For the first time in 25 years, Blue Cross Blue Shield of North Carolina is seeking to lower its premiums for individual health insurance coverage. Yesterday the company announced that it filed a request with state regulators for an average rate reduction of 4.1 percent across all health insurance plans that it will offer on the individual market in 2019.
While this is surely good news—especially for the small fraction of North Carolina enrollees who pay full price because they do not qualify for premium subsidies—it could have been much better news. Instead of seeking a 4.1 percent decrease, the company could have reduced rates by 22.1 percent if it weren’t for the political attacks on health care that have taken place in the past year.
After Congress failed to repeal the Affordable Care Act (ACA) in the summer of 2017, the Trump administration abruptly cut off payments that reimburse insurers for providing Cost-Sharing Reduction subsidies to enrollees with low incomes, causing Blue Cross to raise its 2018 rates on North Carolinians by 14.1 percent to make up for the losses. In today’s announcement, Blue Cross notes that if those payments were still in place, “requested rates would be another 14 percent lower” in 2019. Premiums would have been an additional four percent lower if Congress hadn’t eliminated the individual mandate penalty as part of its massive tax break handout to corporate American and the wealthy in December.
While ACA sabotage has been Trump’s major health care policy approach, opponents of the ACA have long deliberately undermined the law and hurt the millions who benefit from it since before the days of Trump. In the early years of implementation, Congress defunded a program designed to stabilize the markets, leading to premium spikes and an exodus by insurers from the exchanges.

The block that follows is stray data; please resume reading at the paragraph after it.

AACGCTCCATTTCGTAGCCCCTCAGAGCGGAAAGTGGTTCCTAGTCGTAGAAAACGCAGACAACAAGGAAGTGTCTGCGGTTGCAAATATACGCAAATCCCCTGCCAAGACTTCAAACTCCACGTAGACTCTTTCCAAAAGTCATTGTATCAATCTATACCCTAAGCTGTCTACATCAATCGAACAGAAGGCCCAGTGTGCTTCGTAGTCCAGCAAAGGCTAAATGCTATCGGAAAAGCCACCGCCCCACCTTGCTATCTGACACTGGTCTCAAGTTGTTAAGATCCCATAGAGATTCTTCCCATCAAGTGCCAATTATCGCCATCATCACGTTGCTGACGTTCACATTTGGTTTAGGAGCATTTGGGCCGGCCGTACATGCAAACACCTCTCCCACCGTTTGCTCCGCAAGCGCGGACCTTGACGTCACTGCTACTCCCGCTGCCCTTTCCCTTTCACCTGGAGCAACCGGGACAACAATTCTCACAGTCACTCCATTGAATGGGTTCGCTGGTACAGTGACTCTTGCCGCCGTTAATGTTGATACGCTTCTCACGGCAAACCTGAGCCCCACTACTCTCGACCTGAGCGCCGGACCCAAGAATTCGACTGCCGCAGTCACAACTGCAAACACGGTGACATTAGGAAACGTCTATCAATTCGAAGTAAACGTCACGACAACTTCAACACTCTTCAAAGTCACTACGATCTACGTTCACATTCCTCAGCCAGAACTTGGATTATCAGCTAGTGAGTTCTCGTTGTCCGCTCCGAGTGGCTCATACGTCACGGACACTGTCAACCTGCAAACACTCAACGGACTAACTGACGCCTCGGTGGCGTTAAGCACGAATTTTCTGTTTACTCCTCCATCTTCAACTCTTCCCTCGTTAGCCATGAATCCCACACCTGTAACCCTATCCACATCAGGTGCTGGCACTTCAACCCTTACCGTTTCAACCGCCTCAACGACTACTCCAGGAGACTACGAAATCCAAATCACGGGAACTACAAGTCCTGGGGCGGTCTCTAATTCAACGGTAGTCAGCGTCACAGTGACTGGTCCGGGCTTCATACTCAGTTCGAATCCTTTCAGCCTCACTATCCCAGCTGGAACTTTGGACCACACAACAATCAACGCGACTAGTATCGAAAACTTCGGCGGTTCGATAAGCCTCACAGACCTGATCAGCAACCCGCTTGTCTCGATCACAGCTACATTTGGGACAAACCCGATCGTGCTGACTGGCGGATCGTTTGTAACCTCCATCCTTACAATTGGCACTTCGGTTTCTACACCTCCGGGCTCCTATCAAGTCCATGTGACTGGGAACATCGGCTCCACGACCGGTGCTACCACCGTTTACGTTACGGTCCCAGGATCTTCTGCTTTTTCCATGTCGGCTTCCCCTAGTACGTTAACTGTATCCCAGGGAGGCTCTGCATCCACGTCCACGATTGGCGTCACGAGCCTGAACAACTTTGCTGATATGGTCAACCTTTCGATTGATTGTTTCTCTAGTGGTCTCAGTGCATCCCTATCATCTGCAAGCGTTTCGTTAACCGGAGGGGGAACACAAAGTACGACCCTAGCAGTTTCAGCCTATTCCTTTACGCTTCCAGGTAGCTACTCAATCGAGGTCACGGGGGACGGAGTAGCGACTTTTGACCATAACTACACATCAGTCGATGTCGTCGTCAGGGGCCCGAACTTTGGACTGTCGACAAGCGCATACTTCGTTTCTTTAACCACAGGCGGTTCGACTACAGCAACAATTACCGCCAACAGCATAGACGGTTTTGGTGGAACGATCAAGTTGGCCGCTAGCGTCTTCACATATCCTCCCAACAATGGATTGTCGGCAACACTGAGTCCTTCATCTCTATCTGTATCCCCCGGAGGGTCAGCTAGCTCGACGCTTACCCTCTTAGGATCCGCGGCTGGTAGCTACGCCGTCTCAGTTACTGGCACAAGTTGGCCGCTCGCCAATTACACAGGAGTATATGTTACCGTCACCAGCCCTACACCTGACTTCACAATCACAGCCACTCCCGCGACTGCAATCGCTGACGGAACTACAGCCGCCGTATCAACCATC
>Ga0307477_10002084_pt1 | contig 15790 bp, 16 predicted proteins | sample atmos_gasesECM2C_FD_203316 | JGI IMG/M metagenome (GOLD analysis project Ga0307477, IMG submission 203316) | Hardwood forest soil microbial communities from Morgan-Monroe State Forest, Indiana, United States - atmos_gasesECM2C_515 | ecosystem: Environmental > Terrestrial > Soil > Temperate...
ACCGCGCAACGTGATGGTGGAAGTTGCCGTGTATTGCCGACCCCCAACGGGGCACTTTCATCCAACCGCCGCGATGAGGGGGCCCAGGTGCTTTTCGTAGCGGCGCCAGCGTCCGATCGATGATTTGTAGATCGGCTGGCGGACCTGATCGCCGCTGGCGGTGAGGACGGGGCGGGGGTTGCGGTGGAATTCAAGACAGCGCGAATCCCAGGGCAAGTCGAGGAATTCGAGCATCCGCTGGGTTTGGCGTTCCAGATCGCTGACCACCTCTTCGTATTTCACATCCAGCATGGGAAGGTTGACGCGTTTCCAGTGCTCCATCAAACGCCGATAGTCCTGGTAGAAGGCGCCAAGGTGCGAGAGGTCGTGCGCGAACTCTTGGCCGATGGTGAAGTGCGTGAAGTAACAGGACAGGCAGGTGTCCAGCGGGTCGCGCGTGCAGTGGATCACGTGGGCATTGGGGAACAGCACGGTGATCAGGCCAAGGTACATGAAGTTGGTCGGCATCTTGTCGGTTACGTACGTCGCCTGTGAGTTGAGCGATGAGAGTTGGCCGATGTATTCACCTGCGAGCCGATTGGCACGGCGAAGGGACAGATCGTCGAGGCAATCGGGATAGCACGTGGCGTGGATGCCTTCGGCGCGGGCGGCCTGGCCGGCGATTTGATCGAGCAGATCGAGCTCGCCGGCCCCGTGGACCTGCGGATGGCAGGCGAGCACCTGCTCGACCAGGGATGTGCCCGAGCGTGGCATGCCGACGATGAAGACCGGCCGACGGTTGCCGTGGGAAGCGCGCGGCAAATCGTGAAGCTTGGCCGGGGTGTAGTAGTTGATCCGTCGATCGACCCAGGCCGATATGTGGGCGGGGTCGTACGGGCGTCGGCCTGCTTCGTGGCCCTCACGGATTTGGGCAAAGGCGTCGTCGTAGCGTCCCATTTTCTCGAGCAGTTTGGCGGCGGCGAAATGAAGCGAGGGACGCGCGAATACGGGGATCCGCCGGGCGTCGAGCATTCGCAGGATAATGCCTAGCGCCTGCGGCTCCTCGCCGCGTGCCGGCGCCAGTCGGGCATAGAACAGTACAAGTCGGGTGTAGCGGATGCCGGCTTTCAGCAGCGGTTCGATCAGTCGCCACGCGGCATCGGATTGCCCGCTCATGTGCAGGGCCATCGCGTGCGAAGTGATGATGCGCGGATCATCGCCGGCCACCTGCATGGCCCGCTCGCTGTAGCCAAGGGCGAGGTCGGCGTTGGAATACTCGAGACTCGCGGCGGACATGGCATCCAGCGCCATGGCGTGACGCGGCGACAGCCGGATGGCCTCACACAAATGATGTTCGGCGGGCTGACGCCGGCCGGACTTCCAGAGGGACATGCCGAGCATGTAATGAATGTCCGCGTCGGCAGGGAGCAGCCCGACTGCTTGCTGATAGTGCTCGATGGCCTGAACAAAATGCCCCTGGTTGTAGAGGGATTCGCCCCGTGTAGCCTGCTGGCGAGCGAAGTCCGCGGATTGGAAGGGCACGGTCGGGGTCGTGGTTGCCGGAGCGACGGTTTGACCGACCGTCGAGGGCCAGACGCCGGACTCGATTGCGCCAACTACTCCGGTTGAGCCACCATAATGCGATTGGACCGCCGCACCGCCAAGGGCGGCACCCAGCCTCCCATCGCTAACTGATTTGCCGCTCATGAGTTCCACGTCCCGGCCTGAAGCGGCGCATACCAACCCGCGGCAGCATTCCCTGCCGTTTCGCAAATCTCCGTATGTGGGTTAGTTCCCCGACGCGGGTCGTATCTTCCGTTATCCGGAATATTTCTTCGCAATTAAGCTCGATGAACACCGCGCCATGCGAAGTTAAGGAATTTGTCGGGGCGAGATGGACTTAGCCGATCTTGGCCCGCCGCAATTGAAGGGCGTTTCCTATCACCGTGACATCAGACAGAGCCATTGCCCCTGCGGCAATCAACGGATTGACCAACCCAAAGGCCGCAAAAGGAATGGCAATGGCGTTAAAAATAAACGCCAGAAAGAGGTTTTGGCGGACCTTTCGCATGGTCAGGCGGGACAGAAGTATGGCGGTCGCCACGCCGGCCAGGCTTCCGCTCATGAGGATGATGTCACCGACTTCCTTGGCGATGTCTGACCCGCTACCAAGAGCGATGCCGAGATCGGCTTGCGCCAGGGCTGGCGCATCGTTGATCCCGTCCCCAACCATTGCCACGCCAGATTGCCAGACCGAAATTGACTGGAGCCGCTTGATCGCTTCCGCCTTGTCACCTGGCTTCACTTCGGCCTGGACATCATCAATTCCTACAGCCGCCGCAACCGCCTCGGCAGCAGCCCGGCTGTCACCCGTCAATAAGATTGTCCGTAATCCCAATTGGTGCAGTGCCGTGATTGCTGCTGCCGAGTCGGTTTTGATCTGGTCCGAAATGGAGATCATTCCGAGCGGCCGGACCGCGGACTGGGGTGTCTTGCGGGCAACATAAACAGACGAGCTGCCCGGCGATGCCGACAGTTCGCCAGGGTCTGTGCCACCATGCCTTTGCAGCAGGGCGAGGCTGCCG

The North Carolina General Assembly has also embodied this “politics over people” health policy agenda, as they have rejected Medicaid expansion since 2013, leaving billions of federal dollars on the table that would help the state cover over 600,000 North Carolinians. Not only does that leave hundreds of thousands of our neighbors uninsured, but it also costs more for people who are insured with private coverage. In states that expanded Medicaid, private insurance premiums are lower by seven percent on average. This ongoing act of health care sabotage hurts all of us.
So, yes, Blue Cross’ rate reduction is good news, but that 4.1 percent decrease could have been a 22.1 percent decrease. Imagine how much more progress we could make if our state and federal lawmakers committed to improving health care for people instead of playing into politics.